Use this URL to cite or link to this record in EThOS: https://ethos.bl.uk/OrderDetails.do?uin=uk.bl.ethos.822857
Title: Beliefs about suicide : the impact on suicide ideation and behaviour
Author: Aadahl, Vikki
ISNI:       0000 0005 0288 9373
Awarding Body: University of Manchester
Current Institution: University of Manchester
Date of Award: 2017
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Abstract:
Suicide is a significant public health problem that is now prioritised in many healthcare agendas in attempts to prevent future suicide. It has a devastating impact not only for the tragic loss of life but also for the bereaved family and friends and professional services. A considerable amount of research has been devoted to understanding the risk and resilience factors for suicide and the mechanisms that lead to both suicide ideation and suicide behaviour. Although significantly advancing understanding of suicide less is known about the cognitive processes involved in the initiation and maintenance of suicide ideation, a known risk factor for suicide behaviour. In the first paper, models and understanding of suicide are considered alongside current understanding of the attitudes held towards suicide. A systematic literature review was conducted examining the relationship between attitudes held towards suicide and suicide ideation and behaviour with 44 articles identified. A clear association was found between accepting attitudes towards suicide and suicide behaviour. There was some inconsistency in the literature with the relationship between attitudes towards suicide and suicide ideation. Clinical and theoretical implications are discussed with future research suggested. Incorporating an individual's attitude toward suicide into a risk assessment and formulation will allow for a more detailed understanding of an individual's presenting risk of suicide. The second, empirical paper, provides the first evidence of a relationship between metacognitive beliefs about suicide ideation and suicide ideation. Experience sampling methodology was utilised to examine this relationship. Both positive and negative metacognitive beliefs about suicide ideation are held in those currently experiencing suicide ideation. There is a significant relationship between these beliefs and suicide ideation even when known correlates of suicide are controlled for (defeat, entrapment, negative affect and hopelessness). Stronger metacognitive beliefs about suicide ideation are associated with increased suicide ideation. The results are considered in terms of the clinical and theoretical implications with suggestion that future research continues to develop an understanding of the role of metacognition in both suicide ideation and behaviour. The final paper provides a critical reflection on the research process overall. A more detailed account of the methodological approach of both papers is provided with consideration of the paper's strengths and weaknesses. Additional theoretical considerations are made with further suggestions for future research with the hope of continuing development of a metacognitive understanding of suicide.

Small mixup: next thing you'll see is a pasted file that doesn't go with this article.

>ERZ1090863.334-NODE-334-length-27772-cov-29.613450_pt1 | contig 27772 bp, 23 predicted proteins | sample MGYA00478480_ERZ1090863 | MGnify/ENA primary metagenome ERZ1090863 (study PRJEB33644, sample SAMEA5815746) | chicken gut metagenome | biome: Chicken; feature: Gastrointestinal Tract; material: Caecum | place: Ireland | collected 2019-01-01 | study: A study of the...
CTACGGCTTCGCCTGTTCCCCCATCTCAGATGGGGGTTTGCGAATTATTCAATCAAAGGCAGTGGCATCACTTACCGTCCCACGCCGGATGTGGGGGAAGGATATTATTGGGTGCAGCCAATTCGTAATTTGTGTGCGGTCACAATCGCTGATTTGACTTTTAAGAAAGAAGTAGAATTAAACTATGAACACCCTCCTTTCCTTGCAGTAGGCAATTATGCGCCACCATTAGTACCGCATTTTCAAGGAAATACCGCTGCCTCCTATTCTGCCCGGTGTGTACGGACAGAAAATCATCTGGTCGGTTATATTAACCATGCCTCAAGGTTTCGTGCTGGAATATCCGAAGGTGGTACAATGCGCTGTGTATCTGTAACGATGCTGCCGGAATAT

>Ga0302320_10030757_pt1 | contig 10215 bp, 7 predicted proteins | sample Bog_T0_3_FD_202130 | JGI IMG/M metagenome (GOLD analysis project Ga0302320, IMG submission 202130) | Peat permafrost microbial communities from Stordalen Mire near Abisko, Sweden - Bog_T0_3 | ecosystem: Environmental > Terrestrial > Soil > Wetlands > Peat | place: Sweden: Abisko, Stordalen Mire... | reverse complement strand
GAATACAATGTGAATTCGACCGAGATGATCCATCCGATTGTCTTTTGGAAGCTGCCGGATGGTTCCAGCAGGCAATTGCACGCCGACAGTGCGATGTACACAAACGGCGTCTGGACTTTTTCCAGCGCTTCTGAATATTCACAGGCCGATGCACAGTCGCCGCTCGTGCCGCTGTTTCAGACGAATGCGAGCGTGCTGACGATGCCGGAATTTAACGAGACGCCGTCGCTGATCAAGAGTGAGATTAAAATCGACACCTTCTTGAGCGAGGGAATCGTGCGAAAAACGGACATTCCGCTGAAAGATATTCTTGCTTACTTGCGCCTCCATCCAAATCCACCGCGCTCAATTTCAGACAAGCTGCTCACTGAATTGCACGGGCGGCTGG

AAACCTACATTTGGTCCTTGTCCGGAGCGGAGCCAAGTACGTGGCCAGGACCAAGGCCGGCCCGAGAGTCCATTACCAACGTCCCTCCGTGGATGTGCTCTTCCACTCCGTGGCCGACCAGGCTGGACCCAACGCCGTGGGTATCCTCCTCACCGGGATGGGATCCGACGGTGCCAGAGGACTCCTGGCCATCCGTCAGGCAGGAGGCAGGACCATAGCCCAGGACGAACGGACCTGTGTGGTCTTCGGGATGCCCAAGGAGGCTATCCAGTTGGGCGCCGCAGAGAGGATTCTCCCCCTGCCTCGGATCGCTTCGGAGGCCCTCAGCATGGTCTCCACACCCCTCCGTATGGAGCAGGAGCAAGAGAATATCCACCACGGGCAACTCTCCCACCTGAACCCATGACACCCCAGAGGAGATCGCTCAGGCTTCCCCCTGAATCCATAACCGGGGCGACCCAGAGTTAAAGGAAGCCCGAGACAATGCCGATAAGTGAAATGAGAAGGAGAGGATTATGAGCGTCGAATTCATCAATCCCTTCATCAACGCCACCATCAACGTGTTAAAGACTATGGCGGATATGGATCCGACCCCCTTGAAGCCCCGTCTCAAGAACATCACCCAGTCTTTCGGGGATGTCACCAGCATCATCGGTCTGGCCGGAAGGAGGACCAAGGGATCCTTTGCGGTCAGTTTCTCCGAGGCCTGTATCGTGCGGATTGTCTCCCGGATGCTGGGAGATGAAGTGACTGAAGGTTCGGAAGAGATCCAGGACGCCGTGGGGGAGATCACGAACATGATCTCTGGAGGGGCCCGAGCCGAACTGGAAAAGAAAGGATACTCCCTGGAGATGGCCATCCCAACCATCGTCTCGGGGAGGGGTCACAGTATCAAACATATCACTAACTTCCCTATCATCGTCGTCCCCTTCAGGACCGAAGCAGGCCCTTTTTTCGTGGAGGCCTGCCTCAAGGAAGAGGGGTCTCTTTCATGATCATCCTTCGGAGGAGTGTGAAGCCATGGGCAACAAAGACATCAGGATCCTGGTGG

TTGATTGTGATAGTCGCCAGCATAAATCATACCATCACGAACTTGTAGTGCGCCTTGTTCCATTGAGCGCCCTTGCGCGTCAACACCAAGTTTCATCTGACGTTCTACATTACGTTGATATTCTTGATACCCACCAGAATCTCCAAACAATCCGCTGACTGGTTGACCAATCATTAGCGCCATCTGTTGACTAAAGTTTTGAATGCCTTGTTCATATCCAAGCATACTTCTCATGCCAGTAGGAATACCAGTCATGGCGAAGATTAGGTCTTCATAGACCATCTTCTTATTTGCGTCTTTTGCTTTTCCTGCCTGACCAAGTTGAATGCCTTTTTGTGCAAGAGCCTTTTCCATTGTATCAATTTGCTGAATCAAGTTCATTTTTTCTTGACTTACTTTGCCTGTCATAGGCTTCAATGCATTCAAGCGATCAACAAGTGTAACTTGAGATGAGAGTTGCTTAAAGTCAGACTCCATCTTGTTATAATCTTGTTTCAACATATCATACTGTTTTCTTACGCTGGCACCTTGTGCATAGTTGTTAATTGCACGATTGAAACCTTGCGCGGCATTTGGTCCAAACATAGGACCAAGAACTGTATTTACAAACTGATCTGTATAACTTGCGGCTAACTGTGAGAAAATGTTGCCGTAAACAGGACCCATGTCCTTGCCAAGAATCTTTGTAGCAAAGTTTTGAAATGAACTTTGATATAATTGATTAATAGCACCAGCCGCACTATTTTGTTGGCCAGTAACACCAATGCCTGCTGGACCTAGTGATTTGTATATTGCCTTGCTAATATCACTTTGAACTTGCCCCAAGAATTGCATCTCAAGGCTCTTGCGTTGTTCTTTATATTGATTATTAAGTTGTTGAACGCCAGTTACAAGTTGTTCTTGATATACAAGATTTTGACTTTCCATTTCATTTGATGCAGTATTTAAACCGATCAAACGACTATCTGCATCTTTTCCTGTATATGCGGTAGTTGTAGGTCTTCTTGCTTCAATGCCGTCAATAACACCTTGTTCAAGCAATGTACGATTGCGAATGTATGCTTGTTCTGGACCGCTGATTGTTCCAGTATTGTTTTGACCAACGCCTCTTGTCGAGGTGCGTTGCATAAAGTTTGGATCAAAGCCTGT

Supervisor: Wells, Adrian ; Pratt, Daniel Sponsor: Not available
Qualification Name: Thesis (D.Clin.Psy.) Qualification Level: Doctoral
EThOS ID: uk.bl.ethos.822857  DOI: Not available
Keywords: suicide ; ideation ; beliefs ; attitudes ; metacognition ; metacognitive beliefs
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